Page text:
inputValue: ''
    })

    const handleChange = (e) => {
        const inputValue = e.currentTarget.value;
        const filteredItems = items.filter(
            (optionName) => optionName.toLowerCase().indexOf(inputValue.toLowerCase()) > -1
        );

        setState({
            activeItem: 0,
            filteredItems,
            displayItems: true,
            inputValue: e.currentTarget.value
        });
    };

    const handleClick = (e) => {
        setState({
            activeItem: 0,
            filteredItems: [],
            displayItems: false,
            inputValue: e.currentTarget.innerText
        });
        fieldRef.current.value = "";
        handleAddItems(e.currentTarget.innerText)
    };

    const handleKeyDown = (e) => {
        const { activeItem, filteredItems } = state;

        if (e.keyCode === 13) {
            const inList = filteredItems && items.includes(filteredItems[activeItem]);
            if(!inList || !fieldRef.current.value) return;
            setState({
                activeItem: 0,
                filteredItems: [],
                displayItems: false,
                inputValue: filteredItems[activeItem]
            });
            fieldRef.current.value = "";
            handleAddItems(filteredItems[activeItem]);
        }
        else if (e.keyCode === 38) {
            e.preventDefault();
            if (activeItem === 0) {
                return;
            }
            setState({
                activeItem: activeItem - 1,
                filteredItems,
                displayItems: true,
                inputValue: e.currentTarget.value
            });
        }
        else if (e.keyCode === 40) {
            e.preventDefault();
            if ((filteredItems && activeItem === filteredItems.length - 1) || activeItem >= 9) {
                return;
            }
            setState({
                activeItem: activeItem + 1,
                filteredItems,
                displayItems: true,
                inputValue: e.currentTarget.value
            });
        }
    };

    const fieldRef = useRef();
    const [itemsArray, setItemsArray] = useState([]);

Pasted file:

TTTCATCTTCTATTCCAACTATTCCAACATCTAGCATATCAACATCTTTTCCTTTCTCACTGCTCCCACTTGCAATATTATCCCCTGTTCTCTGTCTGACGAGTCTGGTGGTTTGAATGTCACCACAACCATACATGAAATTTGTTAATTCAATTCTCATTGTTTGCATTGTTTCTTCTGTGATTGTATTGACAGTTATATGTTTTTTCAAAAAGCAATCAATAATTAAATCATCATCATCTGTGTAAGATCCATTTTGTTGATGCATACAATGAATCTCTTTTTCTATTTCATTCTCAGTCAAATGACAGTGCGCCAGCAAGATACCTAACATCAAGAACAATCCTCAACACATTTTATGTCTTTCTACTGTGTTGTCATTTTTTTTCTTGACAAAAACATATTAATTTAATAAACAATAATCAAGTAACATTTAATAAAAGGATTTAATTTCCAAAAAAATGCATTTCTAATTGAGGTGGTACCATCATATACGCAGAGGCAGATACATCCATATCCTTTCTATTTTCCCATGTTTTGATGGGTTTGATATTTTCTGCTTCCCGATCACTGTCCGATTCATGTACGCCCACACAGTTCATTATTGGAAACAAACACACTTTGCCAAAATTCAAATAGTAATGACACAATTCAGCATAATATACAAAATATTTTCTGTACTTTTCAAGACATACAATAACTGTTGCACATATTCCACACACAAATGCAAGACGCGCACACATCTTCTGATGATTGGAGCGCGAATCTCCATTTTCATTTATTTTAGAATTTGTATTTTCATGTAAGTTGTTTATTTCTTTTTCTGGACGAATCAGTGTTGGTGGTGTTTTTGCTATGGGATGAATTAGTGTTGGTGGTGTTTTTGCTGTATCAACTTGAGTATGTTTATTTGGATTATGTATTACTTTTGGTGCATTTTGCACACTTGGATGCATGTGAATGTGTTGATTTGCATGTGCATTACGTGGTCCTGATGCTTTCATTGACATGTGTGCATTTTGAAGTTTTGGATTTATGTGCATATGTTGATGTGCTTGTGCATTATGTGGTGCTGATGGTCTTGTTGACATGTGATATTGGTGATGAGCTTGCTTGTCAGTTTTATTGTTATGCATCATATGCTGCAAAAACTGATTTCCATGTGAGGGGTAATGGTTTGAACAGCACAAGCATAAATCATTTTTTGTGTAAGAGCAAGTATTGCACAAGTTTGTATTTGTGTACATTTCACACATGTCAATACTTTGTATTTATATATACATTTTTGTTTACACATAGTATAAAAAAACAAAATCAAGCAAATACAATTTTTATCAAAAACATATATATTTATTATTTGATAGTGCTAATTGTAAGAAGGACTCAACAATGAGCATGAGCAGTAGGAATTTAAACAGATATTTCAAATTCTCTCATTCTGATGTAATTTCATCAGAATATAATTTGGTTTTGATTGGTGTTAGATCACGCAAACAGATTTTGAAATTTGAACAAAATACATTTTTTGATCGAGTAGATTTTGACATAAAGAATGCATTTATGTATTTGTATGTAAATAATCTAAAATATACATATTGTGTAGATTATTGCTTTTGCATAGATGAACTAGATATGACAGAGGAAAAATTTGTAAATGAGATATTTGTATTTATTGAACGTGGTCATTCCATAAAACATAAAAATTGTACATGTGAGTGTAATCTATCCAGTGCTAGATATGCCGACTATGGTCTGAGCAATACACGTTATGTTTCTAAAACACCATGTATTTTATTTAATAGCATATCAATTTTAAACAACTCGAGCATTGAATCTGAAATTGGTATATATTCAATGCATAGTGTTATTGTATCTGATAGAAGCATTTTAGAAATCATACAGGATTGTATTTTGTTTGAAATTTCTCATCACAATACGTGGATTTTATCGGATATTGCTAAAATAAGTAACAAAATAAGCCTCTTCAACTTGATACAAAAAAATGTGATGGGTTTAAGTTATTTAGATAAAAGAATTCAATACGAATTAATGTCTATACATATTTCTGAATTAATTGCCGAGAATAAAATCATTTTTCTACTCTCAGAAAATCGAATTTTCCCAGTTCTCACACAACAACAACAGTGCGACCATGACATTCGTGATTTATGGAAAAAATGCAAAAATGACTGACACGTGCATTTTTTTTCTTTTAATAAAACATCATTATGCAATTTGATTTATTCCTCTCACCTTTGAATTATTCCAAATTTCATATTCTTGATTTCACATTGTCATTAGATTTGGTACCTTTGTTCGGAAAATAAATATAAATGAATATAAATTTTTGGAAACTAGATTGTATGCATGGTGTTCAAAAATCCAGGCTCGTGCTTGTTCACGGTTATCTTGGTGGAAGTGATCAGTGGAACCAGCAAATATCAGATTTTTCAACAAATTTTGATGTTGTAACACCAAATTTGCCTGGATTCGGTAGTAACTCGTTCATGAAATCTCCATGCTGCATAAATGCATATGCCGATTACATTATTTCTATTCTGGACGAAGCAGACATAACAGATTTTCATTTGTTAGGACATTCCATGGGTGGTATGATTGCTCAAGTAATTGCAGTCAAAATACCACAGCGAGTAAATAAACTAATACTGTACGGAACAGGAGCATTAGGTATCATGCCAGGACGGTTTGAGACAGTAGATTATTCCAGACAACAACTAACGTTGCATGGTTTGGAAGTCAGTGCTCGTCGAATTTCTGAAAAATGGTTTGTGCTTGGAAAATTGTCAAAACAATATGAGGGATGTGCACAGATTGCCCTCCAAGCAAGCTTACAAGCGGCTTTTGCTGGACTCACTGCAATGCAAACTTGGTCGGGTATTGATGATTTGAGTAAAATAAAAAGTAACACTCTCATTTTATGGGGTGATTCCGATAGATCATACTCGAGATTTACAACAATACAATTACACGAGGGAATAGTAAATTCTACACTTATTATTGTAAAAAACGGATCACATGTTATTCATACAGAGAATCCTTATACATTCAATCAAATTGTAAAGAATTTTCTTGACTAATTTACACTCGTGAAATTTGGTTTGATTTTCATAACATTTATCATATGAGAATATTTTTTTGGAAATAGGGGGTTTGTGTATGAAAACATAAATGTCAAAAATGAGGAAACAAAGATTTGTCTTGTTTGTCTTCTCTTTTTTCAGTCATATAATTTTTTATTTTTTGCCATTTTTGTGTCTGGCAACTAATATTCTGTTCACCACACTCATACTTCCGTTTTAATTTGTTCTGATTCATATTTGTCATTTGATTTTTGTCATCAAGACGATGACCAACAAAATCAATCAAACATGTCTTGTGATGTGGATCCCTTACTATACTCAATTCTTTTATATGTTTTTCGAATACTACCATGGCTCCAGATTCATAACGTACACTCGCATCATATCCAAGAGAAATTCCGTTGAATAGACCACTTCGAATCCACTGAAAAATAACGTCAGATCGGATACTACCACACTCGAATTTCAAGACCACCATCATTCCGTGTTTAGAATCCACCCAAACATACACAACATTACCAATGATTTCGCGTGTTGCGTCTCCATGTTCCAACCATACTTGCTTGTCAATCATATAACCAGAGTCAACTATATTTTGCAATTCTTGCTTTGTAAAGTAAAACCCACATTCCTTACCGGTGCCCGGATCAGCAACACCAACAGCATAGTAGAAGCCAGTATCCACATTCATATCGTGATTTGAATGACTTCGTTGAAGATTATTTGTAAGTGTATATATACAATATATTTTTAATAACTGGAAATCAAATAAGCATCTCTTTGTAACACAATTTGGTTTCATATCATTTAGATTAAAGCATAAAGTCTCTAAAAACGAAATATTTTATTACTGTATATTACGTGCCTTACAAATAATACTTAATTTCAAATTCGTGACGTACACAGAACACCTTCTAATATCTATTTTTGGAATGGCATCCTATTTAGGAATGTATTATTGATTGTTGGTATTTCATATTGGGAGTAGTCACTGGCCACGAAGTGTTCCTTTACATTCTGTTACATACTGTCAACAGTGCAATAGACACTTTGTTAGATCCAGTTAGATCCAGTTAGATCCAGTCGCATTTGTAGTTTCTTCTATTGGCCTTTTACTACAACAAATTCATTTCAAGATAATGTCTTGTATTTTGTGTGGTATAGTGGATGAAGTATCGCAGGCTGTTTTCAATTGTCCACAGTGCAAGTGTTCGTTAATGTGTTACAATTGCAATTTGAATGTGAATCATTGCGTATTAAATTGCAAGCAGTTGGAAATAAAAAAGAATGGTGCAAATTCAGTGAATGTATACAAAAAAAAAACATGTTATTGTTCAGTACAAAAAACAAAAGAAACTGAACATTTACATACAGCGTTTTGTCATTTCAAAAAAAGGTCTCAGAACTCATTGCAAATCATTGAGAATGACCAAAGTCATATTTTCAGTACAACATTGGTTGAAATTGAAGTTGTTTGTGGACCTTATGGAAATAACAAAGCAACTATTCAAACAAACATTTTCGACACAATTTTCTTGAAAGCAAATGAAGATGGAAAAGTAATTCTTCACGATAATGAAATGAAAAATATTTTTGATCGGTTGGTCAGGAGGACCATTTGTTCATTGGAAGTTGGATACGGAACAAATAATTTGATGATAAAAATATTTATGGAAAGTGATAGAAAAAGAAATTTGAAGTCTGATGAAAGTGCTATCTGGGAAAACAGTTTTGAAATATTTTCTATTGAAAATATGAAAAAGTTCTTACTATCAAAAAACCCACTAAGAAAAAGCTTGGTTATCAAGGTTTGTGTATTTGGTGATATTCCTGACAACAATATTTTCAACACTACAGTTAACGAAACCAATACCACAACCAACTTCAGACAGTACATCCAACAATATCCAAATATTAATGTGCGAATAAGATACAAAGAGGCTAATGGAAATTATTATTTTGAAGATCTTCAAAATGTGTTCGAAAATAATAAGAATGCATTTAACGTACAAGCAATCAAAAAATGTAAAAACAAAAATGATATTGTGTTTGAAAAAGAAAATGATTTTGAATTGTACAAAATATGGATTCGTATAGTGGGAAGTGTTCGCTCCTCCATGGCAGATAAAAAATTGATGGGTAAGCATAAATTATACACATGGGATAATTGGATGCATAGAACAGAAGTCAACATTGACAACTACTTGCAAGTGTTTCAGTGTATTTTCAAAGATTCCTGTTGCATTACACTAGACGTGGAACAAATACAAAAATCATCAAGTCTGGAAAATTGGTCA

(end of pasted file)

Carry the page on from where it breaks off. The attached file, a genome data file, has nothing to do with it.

const [selected, dispatchSelected] = useReducer((state, action) => {
        switch (action.type) {
            case "add":
                return [...state, { id: state.length, name: action.name }];
            case "remove":
                return state.filter((_, index) => index !== action.index);
            case "empty":
                return []
            default:
                return state;
        }
    }, []);

    function handleAddItems(e) {
        dispatchSelected({
            type: "add",
            name: e
        });
    }

    useEffect(
        () => {
            setItemsArray(selected.map(item => item.name.trim()))
        }, [selected]
    )

    return (
        <>
            <div className="uk-inline uk-width-1-1 uk-margin-top">
                <span className="uk-form-icon" data-uk-icon="icon: world" />
                <input
                    ref={fieldRef}
                    name="languages"
                    label="Items"
                    placeholder="Enter a country and press enter"
                    className="uk-input uk-form-large uk-width-expand"
                    onChange={handleChange}
                    onKeyDown={handleKeyDown}
                    value={(fieldRef.current && fieldRef.current.value) || ""}
                    autoComplete="off"
                    autoCapitalize="off"
                    autoCorrect="off"
                    />

                {state.displayItems && state.inputValue.length && state.filteredItems ?
                    <div className="list-panel uk-panel uk-padding-remove uk-box-shadow-medium">
                        <ul className="uk-list">
                        {
                            state.filteredItems.map((optionName, index) => {
                                return (
                                    <li
                                        className={`${state.activeItem === index ? "active-item" : "default-item"}`}
                                        key = {optionName}
                                        onClick = {handleClick}>
                                        {optionName}
                                    </li>
                                )
                            }).slice(0, 10)
                        }
                        </ul>
                    </div>
                    : null
                }
            </div>

            <div className="tag-container uk-margin-top" data-uk-margin>
            {itemsArray.map((item, index) => (
                <div key={`country_${index}`} className="icon-tags uk-label uk-border-pill uk-width-auto uk-margin-small-right">
                    <span data-uk-icon="icon: close; ratio: 1.15" onClick={() => dispatchSelected({ type: "remove", index })} />
                    <p>{item}</p>
                </div>
            ))}
            </div>
        </>
    )
}

export default Autocomplete;

Of course, you can get the complete code on my Github:

Get it on GitHub

Or, check out a live example.